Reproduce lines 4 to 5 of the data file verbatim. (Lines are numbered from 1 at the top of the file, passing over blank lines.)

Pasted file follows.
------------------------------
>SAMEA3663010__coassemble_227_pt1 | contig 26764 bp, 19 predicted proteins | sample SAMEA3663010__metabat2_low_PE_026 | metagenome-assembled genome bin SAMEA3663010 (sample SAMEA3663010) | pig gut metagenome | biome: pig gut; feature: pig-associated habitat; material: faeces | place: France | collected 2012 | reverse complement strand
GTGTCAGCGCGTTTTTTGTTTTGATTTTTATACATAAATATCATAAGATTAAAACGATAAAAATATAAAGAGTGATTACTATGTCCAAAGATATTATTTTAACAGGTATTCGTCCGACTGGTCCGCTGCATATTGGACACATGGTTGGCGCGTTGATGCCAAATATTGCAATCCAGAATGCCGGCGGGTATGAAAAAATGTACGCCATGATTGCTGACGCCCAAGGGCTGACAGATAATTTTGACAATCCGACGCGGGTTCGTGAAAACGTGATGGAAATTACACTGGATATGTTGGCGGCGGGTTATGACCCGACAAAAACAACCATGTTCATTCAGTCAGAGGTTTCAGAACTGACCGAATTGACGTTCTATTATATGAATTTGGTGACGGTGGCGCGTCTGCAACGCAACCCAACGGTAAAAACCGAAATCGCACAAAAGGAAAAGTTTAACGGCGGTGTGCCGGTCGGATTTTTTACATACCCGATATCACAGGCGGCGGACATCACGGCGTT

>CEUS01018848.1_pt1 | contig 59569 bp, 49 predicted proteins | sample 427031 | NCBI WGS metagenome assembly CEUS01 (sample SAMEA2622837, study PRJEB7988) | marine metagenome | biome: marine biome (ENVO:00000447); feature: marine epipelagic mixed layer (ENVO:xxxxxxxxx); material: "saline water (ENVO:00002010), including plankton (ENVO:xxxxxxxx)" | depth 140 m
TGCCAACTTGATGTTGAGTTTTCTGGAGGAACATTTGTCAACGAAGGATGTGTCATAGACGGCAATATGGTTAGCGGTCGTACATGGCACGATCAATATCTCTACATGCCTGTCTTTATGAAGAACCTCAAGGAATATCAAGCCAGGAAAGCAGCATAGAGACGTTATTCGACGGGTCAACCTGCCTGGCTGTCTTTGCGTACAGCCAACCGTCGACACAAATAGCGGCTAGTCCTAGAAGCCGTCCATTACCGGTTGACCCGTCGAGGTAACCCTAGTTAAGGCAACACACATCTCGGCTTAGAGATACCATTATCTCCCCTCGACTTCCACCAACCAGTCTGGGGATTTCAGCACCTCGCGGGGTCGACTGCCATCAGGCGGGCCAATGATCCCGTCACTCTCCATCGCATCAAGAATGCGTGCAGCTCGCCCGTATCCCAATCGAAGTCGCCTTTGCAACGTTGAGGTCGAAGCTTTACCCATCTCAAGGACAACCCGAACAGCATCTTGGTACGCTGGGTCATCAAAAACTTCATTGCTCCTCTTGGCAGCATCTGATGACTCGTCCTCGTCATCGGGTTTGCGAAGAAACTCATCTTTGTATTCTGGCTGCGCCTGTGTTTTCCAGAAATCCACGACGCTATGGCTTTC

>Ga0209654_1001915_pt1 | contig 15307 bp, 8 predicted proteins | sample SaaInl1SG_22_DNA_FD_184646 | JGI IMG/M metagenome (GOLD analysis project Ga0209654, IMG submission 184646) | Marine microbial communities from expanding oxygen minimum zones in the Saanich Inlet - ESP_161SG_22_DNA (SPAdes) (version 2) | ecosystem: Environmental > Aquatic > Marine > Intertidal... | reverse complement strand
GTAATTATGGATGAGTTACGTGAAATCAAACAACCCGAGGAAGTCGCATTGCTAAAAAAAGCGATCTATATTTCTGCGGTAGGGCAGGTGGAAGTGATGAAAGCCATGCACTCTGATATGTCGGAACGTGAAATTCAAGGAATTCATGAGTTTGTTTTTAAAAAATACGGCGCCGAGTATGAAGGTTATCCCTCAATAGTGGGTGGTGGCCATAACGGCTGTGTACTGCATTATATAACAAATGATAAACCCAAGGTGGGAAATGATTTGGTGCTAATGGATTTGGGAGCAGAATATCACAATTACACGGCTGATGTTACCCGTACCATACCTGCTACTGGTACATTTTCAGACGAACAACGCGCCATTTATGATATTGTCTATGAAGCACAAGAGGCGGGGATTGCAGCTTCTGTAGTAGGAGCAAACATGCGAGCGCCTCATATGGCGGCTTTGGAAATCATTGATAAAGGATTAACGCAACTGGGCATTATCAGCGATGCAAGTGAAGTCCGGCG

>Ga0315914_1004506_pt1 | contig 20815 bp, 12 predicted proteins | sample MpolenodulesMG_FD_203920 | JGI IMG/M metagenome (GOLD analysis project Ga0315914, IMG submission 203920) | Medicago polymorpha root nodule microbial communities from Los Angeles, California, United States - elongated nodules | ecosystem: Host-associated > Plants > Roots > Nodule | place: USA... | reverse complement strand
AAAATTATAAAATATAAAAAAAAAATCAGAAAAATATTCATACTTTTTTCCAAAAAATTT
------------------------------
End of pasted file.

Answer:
TGCCAACTTGATGTTGAGTTTTCTGGAGGAACATTTGTCAACGAAGGATGTGTCATAGACGGCAATATGGTTAGCGGTCGTACATGGCACGATCAATATCTCTACATGCCTGTCTTTATGAAGAACCTCAAGGAATATCAAGCCAGGAAAGCAGCATAGAGACGTTATTCGACGGGTCAACCTGCCTGGCTGTCTTTGCGTACAGCCAACCGTCGACACAAATAGCGGCTAGTCCTAGAAGCCGTCCATTACCGGTTGACCCGTCGAGGTAACCCTAGTTAAGGCAACACACATCTCGGCTTAGAGATACCATTATCTCCCCTCGACTTCCACCAACCAGTCTGGGGATTTCAGCACCTCGCGGGGTCGACTGCCATCAGGCGGGCCAATGATCCCGTCACTCTCCATCGCATCAAGAATGCGTGCAGCTCGCCCGTATCCCAATCGAAGTCGCCTTTGCAACGTTGAGGTCGAAGCTTTACCCATCTCAAGGACAACCCGAACAGCATCTTGGTACGCTGGGTCATCAAAAACTTCATTGCTCCTCTTGGCAGCATCTGATGACTCGTCCTCGTCATCGGGTTTGCGAAGAAACTCATCTTTGTATTCTGGCTGCGCCTGTGTTTTCCAGAAATCCACGACGCTATGGCTTTC

>Ga0209654_1001915_pt1 | contig 15307 bp, 8 predicted proteins | sample SaaInl1SG_22_DNA_FD_184646 | JGI IMG/M metagenome (GOLD analysis project Ga0209654, IMG submission 184646) | Marine microbial communities from expanding oxygen minimum zones in the Saanich Inlet - ESP_161SG_22_DNA (SPAdes) (version 2) | ecosystem: Environmental > Aquatic > Marine > Intertidal... | reverse complement strand